The Royal Air Force in Texas: Training British Pilots in Terrell during World War II

The Royal Air Force in Texas: Training British Pilots in Terrell during World War II

The Royal Air Force in Texas: Training British Pilots in Terrell during World War II

The Royal Air Force in Texas: Training British Pilots in Terrell during World War II

Synopsis

With the outbreak of World War II, British Royal Air Force (RAF) officials sought to train aircrews outside of England, safe from enemy attack and poor weather. In the United States six civilian flight schools dedicated themselves to instructing RAF pilots; the first British Flying Training School (BFTS) was located in Terrell, Texas, east of Dallas. programme with RAF pilots. Most of the early British students had never been in an aeroplane or even driven a car before arriving in Texas to learn to fly. The cadets trained in the air on aerobatics, instrument flight and night flying, while on the ground they studied navigation, meteorology, engines and armaments - even spending time in early flight simulators. By the end of the war, more than 2000 RAF cadets had trained at Terrell, cementing relations between Great Britain and the United States and forming lasting bonds with the citizens of Terrell.

Excerpt

As a product of the British Flying Training School enterprise, I am delighted to have an opportunity to write the foreword to this splendid and intimate record of its unique history.

In 1939, Britain and its Empire resolved to fight against the threat of European and world domination by Hitler’s Nazi Germany. Early studies showed that whereas raw and manufactured materials necessary to sustain a vastly accelerated aircraft production programme might be viable, training facilities to provide the correspondingly increased number of Royal Air Force aircrew would be the greater problem. the skies above Britain were already overcrowded with rising operational activity. Grass airfields and agricultural land were giving way to a massive and urgent programme of airfield construction including concrete runways, and at night, Britain was in darkness. From early discussions, to which officers from the United States Army Air Corps were party, adequacy of the British Empire Training Scheme that provided flying training facilities in Canada, Rhodesia, and South Africa was questioned. Although at that early stage the United States had not entered the war, proposals for similar flying training facilities in the United States were generously offered, accepted and installed by mid-1941 as British Flying Training Schools.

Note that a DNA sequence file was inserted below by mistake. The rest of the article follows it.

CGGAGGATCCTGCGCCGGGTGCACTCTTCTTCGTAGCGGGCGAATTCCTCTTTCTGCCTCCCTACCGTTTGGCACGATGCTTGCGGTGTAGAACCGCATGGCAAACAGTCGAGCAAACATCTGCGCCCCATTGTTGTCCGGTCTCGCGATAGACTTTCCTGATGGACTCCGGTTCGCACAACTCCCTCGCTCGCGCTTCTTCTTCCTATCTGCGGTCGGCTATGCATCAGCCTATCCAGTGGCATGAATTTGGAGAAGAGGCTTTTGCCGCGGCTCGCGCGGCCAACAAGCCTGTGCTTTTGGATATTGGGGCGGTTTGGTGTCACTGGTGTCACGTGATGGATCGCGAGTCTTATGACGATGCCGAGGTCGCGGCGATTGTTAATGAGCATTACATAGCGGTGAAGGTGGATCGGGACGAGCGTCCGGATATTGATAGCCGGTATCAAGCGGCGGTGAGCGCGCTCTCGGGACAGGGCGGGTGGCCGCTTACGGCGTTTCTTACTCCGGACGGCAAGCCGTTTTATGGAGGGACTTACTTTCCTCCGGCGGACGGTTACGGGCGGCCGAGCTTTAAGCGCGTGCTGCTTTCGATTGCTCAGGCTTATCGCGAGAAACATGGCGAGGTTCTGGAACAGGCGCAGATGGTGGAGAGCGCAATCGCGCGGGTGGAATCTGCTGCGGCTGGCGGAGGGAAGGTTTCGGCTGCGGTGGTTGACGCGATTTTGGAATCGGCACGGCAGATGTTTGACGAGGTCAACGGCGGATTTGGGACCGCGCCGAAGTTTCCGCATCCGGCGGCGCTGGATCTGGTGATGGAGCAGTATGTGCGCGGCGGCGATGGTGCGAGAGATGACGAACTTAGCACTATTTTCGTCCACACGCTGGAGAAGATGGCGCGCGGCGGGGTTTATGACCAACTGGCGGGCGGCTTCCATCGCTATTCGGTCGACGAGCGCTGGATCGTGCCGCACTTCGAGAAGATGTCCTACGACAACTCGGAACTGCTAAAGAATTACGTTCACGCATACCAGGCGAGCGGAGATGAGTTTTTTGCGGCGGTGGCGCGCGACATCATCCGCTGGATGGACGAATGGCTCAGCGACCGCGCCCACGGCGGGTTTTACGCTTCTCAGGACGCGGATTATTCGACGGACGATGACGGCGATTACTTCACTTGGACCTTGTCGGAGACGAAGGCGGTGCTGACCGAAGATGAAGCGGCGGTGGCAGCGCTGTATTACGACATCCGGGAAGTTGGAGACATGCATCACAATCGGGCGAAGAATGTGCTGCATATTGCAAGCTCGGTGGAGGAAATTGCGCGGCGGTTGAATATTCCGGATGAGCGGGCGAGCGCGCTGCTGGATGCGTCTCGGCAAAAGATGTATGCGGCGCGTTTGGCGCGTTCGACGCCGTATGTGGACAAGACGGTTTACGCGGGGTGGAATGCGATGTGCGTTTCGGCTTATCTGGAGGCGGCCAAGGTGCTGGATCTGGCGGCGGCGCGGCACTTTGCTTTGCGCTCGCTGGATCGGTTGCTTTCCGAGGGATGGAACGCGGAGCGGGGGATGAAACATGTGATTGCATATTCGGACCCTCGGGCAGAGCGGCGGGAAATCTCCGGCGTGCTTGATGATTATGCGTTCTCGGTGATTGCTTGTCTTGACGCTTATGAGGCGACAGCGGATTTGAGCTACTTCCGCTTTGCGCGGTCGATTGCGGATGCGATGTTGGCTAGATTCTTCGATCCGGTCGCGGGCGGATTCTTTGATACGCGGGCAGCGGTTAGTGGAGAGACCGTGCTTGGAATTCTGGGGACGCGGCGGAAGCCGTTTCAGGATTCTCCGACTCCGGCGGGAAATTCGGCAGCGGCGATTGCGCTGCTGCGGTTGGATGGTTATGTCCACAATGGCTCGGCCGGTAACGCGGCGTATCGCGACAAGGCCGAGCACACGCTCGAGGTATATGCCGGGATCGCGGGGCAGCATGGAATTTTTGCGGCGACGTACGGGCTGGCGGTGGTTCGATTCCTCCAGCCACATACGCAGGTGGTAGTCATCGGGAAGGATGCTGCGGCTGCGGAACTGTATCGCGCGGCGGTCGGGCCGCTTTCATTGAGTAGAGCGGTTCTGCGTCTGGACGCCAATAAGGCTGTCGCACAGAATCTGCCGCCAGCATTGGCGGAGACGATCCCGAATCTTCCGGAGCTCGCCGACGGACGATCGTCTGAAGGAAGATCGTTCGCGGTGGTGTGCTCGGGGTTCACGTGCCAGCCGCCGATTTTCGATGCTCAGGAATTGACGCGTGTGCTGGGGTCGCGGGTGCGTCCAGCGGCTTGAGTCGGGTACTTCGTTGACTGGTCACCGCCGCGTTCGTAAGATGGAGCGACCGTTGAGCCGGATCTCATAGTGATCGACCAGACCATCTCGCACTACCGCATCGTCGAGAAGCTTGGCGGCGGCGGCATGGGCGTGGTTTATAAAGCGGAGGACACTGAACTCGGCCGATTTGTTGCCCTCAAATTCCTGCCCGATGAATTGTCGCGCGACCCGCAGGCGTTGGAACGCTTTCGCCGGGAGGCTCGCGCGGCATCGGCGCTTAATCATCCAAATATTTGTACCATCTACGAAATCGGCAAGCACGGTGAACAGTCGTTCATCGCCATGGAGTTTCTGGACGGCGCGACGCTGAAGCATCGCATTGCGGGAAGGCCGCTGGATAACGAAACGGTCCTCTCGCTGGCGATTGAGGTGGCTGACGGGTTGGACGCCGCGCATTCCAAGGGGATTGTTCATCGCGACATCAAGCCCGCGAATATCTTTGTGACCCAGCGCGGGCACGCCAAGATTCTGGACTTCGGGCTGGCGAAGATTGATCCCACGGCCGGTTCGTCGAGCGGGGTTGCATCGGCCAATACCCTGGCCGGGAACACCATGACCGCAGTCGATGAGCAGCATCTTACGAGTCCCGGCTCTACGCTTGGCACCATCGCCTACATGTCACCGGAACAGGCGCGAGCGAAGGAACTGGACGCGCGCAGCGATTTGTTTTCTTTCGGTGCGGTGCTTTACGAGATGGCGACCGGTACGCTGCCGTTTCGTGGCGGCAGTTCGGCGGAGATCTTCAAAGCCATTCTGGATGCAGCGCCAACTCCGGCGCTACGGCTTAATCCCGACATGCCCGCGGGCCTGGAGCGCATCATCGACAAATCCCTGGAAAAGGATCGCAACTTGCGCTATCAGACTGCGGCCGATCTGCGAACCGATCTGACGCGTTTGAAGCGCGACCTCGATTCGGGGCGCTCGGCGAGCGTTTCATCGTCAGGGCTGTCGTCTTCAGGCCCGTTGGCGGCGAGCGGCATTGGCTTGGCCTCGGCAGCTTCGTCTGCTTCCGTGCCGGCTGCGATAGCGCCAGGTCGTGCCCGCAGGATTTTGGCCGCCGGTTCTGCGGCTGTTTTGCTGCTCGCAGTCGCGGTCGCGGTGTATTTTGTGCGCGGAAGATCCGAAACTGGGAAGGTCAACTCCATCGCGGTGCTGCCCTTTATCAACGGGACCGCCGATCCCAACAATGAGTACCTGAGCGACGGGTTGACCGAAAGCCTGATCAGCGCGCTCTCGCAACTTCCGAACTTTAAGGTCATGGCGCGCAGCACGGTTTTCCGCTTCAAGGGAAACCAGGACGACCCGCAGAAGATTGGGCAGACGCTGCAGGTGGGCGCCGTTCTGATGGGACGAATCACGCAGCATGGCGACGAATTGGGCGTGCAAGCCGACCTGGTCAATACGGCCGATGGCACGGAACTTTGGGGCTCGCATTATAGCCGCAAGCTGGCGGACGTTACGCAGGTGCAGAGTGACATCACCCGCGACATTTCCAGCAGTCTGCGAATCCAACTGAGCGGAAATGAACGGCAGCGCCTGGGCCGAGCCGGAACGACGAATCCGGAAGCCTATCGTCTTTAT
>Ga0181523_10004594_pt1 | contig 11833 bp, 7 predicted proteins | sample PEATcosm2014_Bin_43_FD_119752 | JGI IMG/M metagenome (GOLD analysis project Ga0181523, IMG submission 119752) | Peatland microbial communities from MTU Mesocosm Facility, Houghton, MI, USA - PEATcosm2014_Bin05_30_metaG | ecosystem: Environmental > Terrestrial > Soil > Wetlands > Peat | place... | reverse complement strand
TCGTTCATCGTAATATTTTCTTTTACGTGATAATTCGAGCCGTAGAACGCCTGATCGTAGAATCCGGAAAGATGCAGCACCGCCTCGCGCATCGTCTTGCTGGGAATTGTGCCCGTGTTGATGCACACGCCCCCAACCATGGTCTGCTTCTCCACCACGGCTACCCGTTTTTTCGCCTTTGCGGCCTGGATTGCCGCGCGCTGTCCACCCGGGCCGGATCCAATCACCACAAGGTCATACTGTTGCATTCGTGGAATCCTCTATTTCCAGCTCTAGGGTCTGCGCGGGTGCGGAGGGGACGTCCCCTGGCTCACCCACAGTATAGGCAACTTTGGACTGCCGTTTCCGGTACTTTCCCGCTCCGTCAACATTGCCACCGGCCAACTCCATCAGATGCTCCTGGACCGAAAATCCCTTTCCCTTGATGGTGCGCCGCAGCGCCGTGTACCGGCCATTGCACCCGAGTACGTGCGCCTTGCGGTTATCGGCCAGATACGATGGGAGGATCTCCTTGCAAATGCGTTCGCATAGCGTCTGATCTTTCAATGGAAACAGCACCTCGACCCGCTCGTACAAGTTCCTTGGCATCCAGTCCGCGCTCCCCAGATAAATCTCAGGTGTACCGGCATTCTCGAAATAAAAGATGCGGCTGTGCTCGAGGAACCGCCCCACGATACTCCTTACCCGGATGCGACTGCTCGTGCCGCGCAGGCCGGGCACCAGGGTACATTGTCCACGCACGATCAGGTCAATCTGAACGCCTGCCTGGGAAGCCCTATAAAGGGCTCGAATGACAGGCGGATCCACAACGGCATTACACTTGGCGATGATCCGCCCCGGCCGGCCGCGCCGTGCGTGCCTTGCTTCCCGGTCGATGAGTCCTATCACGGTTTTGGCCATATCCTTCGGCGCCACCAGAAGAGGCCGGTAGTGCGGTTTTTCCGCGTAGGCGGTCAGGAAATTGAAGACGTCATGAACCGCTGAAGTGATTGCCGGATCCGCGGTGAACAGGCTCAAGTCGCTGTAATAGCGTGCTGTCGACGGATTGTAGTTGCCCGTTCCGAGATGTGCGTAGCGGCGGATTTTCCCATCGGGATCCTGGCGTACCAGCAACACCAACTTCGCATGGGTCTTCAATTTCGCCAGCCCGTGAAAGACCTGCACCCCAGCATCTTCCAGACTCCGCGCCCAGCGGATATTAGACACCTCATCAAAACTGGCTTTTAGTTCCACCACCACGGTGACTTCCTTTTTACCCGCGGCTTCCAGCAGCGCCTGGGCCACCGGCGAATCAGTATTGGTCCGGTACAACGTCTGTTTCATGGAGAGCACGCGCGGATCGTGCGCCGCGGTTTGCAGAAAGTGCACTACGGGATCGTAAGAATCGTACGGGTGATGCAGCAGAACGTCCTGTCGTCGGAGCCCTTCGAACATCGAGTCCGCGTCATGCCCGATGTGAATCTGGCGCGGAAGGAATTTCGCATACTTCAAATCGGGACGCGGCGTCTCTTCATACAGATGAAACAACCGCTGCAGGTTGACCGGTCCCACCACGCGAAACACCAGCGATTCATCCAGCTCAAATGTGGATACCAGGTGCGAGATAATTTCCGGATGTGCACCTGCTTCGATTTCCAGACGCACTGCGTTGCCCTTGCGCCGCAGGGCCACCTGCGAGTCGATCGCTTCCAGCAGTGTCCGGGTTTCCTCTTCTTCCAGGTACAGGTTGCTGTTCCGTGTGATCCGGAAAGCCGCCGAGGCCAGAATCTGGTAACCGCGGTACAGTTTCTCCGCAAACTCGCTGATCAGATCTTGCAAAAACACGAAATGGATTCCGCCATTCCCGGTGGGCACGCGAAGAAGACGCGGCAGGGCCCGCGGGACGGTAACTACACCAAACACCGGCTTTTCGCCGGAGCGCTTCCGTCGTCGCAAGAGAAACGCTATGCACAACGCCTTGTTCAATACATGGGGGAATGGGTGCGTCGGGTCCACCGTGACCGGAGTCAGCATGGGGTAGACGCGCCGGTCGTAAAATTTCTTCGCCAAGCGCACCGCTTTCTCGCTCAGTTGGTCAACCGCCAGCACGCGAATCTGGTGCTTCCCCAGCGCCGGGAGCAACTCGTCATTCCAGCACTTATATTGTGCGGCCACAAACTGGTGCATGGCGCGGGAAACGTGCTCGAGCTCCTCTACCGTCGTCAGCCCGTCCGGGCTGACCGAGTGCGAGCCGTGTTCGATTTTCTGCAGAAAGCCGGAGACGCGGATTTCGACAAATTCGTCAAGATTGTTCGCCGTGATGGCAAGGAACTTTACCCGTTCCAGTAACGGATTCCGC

The bfts system worked swiftly and well. Selected as a potential pilot, a young man underwent brief elementary training in Britain up to solo stage, a fast ocean liner voyage from Scotland to Canada, and then a long train journey south. the temperature change, sometimes severe, was absorbed beneath the excitement of what for many was a . . .

Search by... Author
Show... All Results Primary Sources Peer-reviewed

Oops!

An unknown error has occurred. Please click the button below to reload the page. If the problem persists, please try again in a little while.